You know there is a shortage of teachers for rural areas in Colorado, but did you know how critical it is?

You know there is a shortage of teachers for rural areas in Colorado, but did you know how critical it is? At Wednesday’s Las Animas meeting for the Strategic Plan to Address Educator Shortages, Dr. Robert Mitchell said in six years’ time, 2011 through 2016, we have lost 2400 teachers, mostly in rural areas. To add to the problem, one-third of the teachers now working in public education are eligible for retirement or will be in the next three years. Applications are down even in affluent areas such as Cherry Creek. The shortage of science and math teachers is critical; teachers in the fields of special education are hard to find and specialty services such as audiologists and speech pathologists are extremely rare. Despite the prevalence of Spanish speakers in our area, trained bilingual teachers are also in short supply and high demand.

Mitchell and his co-presenter Mary Bivens, Director of Educator Development for the Colorado Department of Education, have as their task to create a plan to do something about the problem. Facilitating their input, they are having a series of Town Hall meeting with educators and community members to get their ideas. This is the 11th in the series, said Bivens, and they have two more to go.

The key issues involved in the impact in the number of young people interested in careers as educators have been defined as follows: 1. The external perception of what teachers do and how they work; 2 The limited salary offered to educators. 3. The increasing costs of a college degree and the required return-on-investment. The reasons most often cited for leaving the profession are building climate and leadership, and poor pay and large workload.

Some interesting input came from the participants, including several superintendents, some school board members, teachers and professors both emeritus and acting, and one student, Mitchell’s son, Alex. Supt. Rick Lovato, Jr., of La Junta, said we need to treat teaching as a profession, not just a job. Also, the age of accountability heaps a lot of blame on the classroom teacher. “They need support, not blame,” said Lovato.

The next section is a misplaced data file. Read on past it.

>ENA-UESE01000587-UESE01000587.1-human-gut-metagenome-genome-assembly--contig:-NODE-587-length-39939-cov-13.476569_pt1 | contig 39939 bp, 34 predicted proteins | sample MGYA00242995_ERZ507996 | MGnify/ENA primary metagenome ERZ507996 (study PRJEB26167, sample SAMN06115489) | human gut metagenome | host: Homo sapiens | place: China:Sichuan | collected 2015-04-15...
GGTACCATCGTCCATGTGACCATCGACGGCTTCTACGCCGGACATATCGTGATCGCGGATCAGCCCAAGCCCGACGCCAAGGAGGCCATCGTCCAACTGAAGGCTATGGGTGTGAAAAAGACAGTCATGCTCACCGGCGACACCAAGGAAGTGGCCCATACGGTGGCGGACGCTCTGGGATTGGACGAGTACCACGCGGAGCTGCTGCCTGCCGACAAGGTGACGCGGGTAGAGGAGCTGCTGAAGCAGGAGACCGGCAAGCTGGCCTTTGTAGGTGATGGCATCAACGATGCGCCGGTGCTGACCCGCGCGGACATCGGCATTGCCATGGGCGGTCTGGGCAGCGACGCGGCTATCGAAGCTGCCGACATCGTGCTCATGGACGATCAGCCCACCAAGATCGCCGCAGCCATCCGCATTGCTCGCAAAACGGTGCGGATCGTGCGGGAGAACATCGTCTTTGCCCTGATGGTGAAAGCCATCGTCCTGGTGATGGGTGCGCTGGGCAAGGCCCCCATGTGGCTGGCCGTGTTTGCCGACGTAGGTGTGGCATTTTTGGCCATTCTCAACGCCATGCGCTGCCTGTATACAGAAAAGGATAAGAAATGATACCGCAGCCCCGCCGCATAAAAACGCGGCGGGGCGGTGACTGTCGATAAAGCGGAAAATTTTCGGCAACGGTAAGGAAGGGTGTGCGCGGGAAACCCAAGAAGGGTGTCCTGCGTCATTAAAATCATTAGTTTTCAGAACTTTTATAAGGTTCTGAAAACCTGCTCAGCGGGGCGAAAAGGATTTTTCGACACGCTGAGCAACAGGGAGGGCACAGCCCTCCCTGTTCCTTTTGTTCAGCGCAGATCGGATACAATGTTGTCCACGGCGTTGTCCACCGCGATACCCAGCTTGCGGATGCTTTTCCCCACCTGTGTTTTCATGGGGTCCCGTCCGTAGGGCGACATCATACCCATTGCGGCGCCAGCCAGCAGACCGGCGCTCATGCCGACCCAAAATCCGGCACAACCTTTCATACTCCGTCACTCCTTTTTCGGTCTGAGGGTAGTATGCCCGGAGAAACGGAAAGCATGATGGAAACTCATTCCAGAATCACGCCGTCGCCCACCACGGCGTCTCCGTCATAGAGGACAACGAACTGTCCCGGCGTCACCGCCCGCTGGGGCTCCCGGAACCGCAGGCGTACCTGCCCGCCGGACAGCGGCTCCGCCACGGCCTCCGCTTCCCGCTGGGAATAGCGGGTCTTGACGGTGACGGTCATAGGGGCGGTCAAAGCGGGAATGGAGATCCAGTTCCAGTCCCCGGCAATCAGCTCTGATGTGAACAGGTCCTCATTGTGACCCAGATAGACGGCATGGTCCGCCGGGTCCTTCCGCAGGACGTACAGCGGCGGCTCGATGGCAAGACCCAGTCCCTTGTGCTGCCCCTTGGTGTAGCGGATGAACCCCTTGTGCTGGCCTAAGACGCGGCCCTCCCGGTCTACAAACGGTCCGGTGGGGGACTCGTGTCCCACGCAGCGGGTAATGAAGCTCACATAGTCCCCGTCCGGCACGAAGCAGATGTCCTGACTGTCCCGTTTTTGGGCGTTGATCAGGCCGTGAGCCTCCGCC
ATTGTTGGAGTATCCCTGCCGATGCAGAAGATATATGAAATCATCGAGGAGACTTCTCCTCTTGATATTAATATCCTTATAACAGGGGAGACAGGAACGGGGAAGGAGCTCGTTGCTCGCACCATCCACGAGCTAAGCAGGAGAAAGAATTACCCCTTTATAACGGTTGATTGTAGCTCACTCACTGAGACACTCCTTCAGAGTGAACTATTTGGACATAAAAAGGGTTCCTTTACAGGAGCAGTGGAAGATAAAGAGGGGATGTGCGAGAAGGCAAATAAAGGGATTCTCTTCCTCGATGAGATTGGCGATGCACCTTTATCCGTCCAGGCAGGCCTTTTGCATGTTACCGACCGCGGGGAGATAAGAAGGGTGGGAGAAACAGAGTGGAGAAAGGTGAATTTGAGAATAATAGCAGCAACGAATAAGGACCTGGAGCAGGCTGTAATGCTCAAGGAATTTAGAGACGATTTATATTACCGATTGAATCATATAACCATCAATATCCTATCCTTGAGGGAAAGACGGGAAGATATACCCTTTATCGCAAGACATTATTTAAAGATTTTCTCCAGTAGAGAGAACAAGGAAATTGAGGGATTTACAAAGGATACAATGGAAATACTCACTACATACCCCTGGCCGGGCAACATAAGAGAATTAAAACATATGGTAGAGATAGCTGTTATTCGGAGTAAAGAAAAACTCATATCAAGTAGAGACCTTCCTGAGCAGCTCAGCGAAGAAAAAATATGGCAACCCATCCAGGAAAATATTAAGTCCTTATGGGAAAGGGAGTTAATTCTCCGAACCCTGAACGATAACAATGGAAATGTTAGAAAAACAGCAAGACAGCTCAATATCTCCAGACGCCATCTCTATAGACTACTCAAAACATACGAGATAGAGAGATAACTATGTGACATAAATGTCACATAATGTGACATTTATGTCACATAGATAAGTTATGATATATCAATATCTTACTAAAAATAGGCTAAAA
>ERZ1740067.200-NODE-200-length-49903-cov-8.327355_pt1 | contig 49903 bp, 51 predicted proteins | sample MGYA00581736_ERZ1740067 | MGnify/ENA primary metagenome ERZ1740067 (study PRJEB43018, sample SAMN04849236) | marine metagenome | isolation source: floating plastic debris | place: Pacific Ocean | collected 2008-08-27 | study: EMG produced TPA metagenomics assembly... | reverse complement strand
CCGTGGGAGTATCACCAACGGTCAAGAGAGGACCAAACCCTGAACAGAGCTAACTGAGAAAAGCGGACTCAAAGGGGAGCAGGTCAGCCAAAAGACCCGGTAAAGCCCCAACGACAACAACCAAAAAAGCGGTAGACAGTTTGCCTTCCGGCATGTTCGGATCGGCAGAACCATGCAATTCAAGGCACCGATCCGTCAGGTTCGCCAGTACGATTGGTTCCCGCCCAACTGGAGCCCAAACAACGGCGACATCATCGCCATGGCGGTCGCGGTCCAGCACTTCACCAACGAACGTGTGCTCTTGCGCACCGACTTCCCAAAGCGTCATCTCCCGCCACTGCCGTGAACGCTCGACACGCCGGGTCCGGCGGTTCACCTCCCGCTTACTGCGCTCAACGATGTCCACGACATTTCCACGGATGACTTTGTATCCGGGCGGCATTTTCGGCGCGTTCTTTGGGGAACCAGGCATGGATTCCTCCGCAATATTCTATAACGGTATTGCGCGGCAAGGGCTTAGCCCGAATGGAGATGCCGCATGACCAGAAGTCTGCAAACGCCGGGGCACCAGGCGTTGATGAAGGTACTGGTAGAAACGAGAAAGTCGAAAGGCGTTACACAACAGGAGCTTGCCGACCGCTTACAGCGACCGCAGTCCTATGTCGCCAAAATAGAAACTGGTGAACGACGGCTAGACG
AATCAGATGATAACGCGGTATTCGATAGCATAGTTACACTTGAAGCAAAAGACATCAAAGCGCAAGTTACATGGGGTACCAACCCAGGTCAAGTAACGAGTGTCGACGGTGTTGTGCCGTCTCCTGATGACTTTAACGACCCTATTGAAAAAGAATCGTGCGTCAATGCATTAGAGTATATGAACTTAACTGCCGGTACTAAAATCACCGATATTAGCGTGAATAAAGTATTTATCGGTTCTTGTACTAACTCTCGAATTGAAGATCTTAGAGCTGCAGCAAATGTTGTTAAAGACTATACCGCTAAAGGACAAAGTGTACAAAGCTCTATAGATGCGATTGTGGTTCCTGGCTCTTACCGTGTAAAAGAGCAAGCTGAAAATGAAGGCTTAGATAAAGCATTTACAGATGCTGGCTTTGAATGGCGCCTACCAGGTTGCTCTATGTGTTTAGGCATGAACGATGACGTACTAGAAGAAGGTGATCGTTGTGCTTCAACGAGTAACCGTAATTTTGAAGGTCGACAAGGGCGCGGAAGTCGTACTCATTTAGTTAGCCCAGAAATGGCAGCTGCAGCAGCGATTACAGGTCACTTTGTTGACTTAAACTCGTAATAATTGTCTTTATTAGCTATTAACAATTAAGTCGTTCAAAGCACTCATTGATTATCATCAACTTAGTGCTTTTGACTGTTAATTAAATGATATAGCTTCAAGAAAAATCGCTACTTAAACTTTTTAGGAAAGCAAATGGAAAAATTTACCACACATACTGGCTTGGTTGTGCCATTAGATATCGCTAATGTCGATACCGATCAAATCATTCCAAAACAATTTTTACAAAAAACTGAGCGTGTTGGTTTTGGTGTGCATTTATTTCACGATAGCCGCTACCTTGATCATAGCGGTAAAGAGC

Andy Goettel, a retired teacher whose wife, Susie, does the STEM program at Otero Junior College said we need to change the perception of teacher to a professional, teach the lifestyle of education as a profession. Perhaps state training internships would help. “We need to pay student teachers,” said Goettel. “As if college isn’t costly enough already, we make them pay to work."

Partnerships with retired teachers or mentors was suggested as a way to support new teachers, make them feel not so alone and have someone to talk with. Twenty-five percent of teachers leave in the first four years. “You can’t be perfect when you’re just starting,” said Lovato.

Students in the elementary grades want to be teachers, because they love their teachers. As they grow older, they begin to see what is really involved in the profession day to day. Teachers often do not urge them to enter the profession, and may even talk it down, depending on their experiences.

Testimonials to the importance of teaching as a profession can sometimes help. “How about a teacher of the year for every community?” suggested one superintendent.

“Why aren’t there clubs like 4H for farmers and FBLA for business careers for future teachers?” The answer, according to a representative of the Colorado Department of Education, is that there are a couple such clubs, but they are just getting started. “Why haven’t we heard of them?”

Susie Goettel said the colleges need to set up a course of study centered on rural education. “The rural school is unlike the city school in many ways. You may be called on to fill more shoes — you may have to drive a bus.”

“Face it,” said Mitchell, “most of the problems we have can be traced back to money.” Salaries in the teaching profession are not competitive with salaries of other professions requiring the same amount of education. It doesn’t make sense to spend a hundred thousand on education and begin at a starting salary of $28,000. He sometimes thinks $65,000 a year would solve most of the problems. But in areas like Cherry Creek and Boulder, where teachers do average $67,000 a year now, it doesn’t mean much when the average home costs $1 million.

“It’s obvious we need a new way to finance schools,” said Goettel. One experienced school board member said, “The state needs to give the schools their fair share. Eighty-eight percent of them won’t fund education. Las Animas needs the money. We are a stepping stone for bigger schools; our teachers move on.”

The Strategic Plan to Address Educator Shortages program will produce a report by December 2017. If you have ideas that may help to recruit and retain good teachers for our children, Mitchell and Bivens would like to hear from you.